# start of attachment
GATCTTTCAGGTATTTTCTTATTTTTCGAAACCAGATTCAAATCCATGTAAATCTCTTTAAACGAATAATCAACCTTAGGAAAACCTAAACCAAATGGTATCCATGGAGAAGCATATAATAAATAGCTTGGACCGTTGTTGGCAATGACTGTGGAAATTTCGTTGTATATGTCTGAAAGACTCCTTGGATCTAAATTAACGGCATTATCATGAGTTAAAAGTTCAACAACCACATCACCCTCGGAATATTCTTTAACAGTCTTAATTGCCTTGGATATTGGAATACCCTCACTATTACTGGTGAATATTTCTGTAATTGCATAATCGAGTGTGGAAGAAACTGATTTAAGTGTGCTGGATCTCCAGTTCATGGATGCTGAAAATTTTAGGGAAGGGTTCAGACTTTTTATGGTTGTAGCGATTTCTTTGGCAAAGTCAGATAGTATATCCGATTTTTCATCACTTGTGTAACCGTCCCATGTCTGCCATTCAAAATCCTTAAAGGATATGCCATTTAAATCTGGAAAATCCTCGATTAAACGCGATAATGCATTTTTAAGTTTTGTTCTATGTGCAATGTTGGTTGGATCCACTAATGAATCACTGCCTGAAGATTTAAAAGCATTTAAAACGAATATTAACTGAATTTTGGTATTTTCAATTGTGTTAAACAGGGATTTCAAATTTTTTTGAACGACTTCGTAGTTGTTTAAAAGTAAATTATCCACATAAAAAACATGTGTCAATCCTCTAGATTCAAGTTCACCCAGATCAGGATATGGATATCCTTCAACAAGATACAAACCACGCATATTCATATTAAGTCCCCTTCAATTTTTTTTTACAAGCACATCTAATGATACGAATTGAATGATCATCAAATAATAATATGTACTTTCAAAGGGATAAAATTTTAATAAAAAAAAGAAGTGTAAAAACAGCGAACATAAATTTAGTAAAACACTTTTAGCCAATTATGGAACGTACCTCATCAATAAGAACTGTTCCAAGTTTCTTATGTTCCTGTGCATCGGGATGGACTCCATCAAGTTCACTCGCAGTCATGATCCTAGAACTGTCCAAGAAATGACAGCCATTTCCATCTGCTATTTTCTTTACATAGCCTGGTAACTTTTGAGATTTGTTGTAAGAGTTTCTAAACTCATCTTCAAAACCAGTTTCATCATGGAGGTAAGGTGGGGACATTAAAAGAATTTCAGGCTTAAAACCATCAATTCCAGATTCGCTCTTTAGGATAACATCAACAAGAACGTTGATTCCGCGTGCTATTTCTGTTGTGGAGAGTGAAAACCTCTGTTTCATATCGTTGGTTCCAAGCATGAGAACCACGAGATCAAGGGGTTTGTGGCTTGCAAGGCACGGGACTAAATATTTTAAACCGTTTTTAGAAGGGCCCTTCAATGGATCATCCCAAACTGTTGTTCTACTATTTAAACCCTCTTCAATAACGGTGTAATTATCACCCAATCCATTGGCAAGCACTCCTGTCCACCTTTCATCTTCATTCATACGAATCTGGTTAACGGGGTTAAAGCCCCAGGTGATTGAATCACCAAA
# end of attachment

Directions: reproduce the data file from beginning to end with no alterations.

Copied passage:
GATCTTTCAGGTATTTTCTTATTTTTCGAAACCAGATTCAAATCCATGTAAATCTCTTTAAACGAATAATCAACCTTAGGAAAACCTAAACCAAATGGTATCCATGGAGAAGCATATAATAAATAGCTTGGACCGTTGTTGGCAATGACTGTGGAAATTTCGTTGTATATGTCTGAAAGACTCCTTGGATCTAAATTAACGGCATTATCATGAGTTAAAAGTTCAACAACCACATCACCCTCGGAATATTCTTTAACAGTCTTAATTGCCTTGGATATTGGAATACCCTCACTATTACTGGTGAATATTTCTGTAATTGCATAATCGAGTGTGGAAGAAACTGATTTAAGTGTGCTGGATCTCCAGTTCATGGATGCTGAAAATTTTAGGGAAGGGTTCAGACTTTTTATGGTTGTAGCGATTTCTTTGGCAAAGTCAGATAGTATATCCGATTTTTCATCACTTGTGTAACCGTCCCATGTCTGCCATTCAAAATCCTTAAAGGATATGCCATTTAAATCTGGAAAATCCTCGATTAAACGCGATAATGCATTTTTAAGTTTTGTTCTATGTGCAATGTTGGTTGGATCCACTAATGAATCACTGCCTGAAGATTTAAAAGCATTTAAAACGAATATTAACTGAATTTTGGTATTTTCAATTGTGTTAAACAGGGATTTCAAATTTTTTTGAACGACTTCGTAGTTGTTTAAAAGTAAATTATCCACATAAAAAACATGTGTCAATCCTCTAGATTCAAGTTCACCCAGATCAGGATATGGATATCCTTCAACAAGATACAAACCACGCATATTCATATTAAGTCCCCTTCAATTTTTTTTTACAAGCACATCTAATGATACGAATTGAATGATCATCAAATAATAATATGTACTTTCAAAGGGATAAAATTTTAATAAAAAAAAGAAGTGTAAAAACAGCGAACATAAATTTAGTAAAACACTTTTAGCCAATTATGGAACGTACCTCATCAATAAGAACTGTTCCAAGTTTCTTATGTTCCTGTGCATCGGGATGGACTCCATCAAGTTCACTCGCAGTCATGATCCTAGAACTGTCCAAGAAATGACAGCCATTTCCATCTGCTATTTTCTTTACATAGCCTGGTAACTTTTGAGATTTGTTGTAAGAGTTTCTAAACTCATCTTCAAAACCAGTTTCATCATGGAGGTAAGGTGGGGACATTAAAAGAATTTCAGGCTTAAAACCATCAATTCCAGATTCGCTCTTTAGGATAACATCAACAAGAACGTTGATTCCGCGTGCTATTTCTGTTGTGGAGAGTGAAAACCTCTGTTTCATATCGTTGGTTCCAAGCATGAGAACCACGAGATCAAGGGGTTTGTGGCTTGCAAGGCACGGGACTAAATATTTTAAACCGTTTTTAGAAGGGCCCTTCAATGGATCATCCCAAACTGTTGTTCTACTATTTAAACCCTCTTCAATAACGGTGTAATTATCACCCAATCCATTGGCAAGCACTCCTGTCCACCTTTCATCTTCATTCATACGAATCTGGTTAACGGGGTTAAAGCCCCAGGTGATTGAATCACCAAA